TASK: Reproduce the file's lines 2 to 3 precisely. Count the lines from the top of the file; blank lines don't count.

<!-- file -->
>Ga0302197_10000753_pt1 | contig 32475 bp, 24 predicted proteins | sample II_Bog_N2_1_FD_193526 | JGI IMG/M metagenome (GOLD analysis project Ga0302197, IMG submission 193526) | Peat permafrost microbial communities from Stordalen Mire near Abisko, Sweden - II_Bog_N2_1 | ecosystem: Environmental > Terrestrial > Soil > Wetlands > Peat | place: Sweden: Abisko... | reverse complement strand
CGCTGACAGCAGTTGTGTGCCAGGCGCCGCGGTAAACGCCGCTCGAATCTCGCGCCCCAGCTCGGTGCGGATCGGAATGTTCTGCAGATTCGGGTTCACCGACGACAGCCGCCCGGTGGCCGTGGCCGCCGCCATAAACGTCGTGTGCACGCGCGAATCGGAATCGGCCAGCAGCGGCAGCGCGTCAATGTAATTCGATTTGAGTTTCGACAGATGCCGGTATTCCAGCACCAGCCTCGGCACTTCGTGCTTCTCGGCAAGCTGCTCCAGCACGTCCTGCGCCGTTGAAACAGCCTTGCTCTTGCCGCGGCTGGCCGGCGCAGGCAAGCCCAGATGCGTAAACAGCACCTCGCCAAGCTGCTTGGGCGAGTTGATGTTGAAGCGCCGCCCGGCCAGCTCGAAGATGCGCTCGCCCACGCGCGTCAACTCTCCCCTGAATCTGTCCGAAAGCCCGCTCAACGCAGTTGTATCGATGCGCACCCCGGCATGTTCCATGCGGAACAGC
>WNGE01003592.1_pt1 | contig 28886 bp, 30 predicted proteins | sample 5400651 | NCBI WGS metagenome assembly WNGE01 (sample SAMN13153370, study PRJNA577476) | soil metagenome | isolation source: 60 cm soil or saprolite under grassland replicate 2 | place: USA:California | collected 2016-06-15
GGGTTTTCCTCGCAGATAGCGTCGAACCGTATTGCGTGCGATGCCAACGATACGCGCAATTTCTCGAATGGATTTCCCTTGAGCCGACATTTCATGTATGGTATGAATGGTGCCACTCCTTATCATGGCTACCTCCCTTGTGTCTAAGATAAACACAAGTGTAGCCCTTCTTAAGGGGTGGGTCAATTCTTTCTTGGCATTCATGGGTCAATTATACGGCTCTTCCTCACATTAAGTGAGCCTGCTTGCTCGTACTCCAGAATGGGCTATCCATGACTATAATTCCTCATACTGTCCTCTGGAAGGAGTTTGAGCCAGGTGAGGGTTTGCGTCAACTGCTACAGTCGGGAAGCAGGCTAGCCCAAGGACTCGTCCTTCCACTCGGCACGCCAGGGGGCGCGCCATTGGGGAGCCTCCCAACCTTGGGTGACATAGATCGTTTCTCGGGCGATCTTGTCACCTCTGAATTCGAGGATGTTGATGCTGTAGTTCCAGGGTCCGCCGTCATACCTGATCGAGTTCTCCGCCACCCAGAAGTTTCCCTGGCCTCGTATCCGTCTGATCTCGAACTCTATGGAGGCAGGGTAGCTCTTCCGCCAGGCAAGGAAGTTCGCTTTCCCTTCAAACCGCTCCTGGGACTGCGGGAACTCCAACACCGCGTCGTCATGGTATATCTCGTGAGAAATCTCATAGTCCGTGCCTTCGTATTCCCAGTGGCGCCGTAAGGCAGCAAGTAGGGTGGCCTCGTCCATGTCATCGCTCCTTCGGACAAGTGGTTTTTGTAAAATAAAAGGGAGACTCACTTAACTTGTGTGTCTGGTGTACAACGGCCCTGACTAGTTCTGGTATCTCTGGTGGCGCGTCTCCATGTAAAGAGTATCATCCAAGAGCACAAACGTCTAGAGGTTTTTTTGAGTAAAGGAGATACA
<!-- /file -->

CGCTGACAGCAGTTGTGTGCCAGGCGCCGCGGTAAACGCCGCTCGAATCTCGCGCCCCAGCTCGGTGCGGATCGGAATGTTCTGCAGATTCGGGTTCACCGACGACAGCCGCCCGGTGGCCGTGGCCGCCGCCATAAACGTCGTGTGCACGCGCGAATCGGAATCGGCCAGCAGCGGCAGCGCGTCAATGTAATTCGATTTGAGTTTCGACAGATGCCGGTATTCCAGCACCAGCCTCGGCACTTCGTGCTTCTCGGCAAGCTGCTCCAGCACGTCCTGCGCCGTTGAAACAGCCTTGCTCTTGCCGCGGCTGGCCGGCGCAGGCAAGCCCAGATGCGTAAACAGCACCTCGCCAAGCTGCTTGGGCGAGTTGATGTTGAAGCGCCGCCCGGCCAGCTCGAAGATGCGCTCGCCCACGCGCGTCAACTCTCCCCTGAATCTGTCCGAAAGCCCGCTCAACGCAGTTGTATCGATGCGCACCCCGGCATGTTCCATGCGGAACAGC
>WNGE01003592.1_pt1 | contig 28886 bp, 30 predicted proteins | sample 5400651 | NCBI WGS metagenome assembly WNGE01 (sample SAMN13153370, study PRJNA577476) | soil metagenome | isolation source: 60 cm soil or saprolite under grassland replicate 2 | place: USA:California | collected 2016-06-15